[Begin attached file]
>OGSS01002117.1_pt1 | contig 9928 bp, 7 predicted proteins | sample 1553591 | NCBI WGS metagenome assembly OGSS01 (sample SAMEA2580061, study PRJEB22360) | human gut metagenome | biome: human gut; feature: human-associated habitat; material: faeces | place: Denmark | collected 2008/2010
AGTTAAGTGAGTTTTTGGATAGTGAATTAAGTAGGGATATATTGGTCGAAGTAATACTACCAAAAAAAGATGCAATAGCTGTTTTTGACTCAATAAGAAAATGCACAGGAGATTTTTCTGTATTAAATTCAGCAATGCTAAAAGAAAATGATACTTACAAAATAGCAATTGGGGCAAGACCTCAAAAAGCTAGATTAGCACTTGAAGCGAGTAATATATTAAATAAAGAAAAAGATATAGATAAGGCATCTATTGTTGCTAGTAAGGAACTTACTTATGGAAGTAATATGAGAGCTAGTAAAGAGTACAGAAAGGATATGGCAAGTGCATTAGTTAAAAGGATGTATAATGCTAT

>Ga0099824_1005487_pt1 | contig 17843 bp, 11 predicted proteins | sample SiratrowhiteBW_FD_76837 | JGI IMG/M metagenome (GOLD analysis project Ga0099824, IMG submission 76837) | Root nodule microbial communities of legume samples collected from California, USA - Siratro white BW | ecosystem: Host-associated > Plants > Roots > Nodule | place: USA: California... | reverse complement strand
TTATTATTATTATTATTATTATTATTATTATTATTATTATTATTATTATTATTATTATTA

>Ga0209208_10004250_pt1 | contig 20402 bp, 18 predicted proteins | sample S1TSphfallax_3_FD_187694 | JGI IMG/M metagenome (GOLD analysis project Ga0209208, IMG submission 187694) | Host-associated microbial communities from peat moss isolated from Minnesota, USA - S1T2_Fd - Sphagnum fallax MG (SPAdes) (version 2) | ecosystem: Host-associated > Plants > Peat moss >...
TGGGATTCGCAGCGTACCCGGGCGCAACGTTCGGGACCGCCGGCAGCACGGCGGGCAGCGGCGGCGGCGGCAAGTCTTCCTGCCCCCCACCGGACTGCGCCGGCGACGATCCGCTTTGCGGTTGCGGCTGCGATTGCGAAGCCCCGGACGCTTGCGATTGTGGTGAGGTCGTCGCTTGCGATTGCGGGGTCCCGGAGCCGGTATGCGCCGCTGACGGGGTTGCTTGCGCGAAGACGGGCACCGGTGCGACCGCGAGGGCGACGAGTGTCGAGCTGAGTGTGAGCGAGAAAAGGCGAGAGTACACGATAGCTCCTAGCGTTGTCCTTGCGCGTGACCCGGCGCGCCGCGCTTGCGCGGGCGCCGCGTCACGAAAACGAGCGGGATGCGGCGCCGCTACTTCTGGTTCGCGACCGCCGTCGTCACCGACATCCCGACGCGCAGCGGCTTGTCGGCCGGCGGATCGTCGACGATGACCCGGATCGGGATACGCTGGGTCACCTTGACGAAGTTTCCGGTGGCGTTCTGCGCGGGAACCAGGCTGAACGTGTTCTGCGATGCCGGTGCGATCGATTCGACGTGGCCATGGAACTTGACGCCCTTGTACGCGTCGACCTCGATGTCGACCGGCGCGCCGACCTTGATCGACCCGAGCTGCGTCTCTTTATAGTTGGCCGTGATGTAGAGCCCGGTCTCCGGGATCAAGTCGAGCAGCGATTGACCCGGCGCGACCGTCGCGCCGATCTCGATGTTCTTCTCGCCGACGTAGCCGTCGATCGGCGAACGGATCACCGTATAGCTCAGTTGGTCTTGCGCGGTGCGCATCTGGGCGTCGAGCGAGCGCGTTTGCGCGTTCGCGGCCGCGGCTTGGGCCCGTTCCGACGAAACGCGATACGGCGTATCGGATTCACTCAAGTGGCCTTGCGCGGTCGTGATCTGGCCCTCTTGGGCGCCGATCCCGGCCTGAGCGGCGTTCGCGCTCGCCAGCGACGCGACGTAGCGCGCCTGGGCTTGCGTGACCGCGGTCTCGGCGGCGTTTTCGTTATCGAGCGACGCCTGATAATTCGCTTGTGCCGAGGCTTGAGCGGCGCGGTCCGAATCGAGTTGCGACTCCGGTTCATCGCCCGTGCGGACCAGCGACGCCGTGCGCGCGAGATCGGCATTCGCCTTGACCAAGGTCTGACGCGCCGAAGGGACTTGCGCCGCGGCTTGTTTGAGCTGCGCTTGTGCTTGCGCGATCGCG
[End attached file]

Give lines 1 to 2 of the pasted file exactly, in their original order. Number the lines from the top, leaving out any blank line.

>OGSS01002117.1_pt1 | contig 9928 bp, 7 predicted proteins | sample 1553591 | NCBI WGS metagenome assembly OGSS01 (sample SAMEA2580061, study PRJEB22360) | human gut metagenome | biome: human gut; feature: human-associated habitat; material: faeces | place: Denmark | collected 2008/2010
AGTTAAGTGAGTTTTTGGATAGTGAATTAAGTAGGGATATATTGGTCGAAGTAATACTACCAAAAAAAGATGCAATAGCTGTTTTTGACTCAATAAGAAAATGCACAGGAGATTTTTCTGTATTAAATTCAGCAATGCTAAAAGAAAATGATACTTACAAAATAGCAATTGGGGCAAGACCTCAAAAAGCTAGATTAGCACTTGAAGCGAGTAATATATTAAATAAAGAAAAAGATATAGATAAGGCATCTATTGTTGCTAGTAAGGAACTTACTTATGGAAGTAATATGAGAGCTAGTAAAGAGTACAGAAAGGATATGGCAAGTGCATTAGTTAAAAGGATGTATAATGCTAT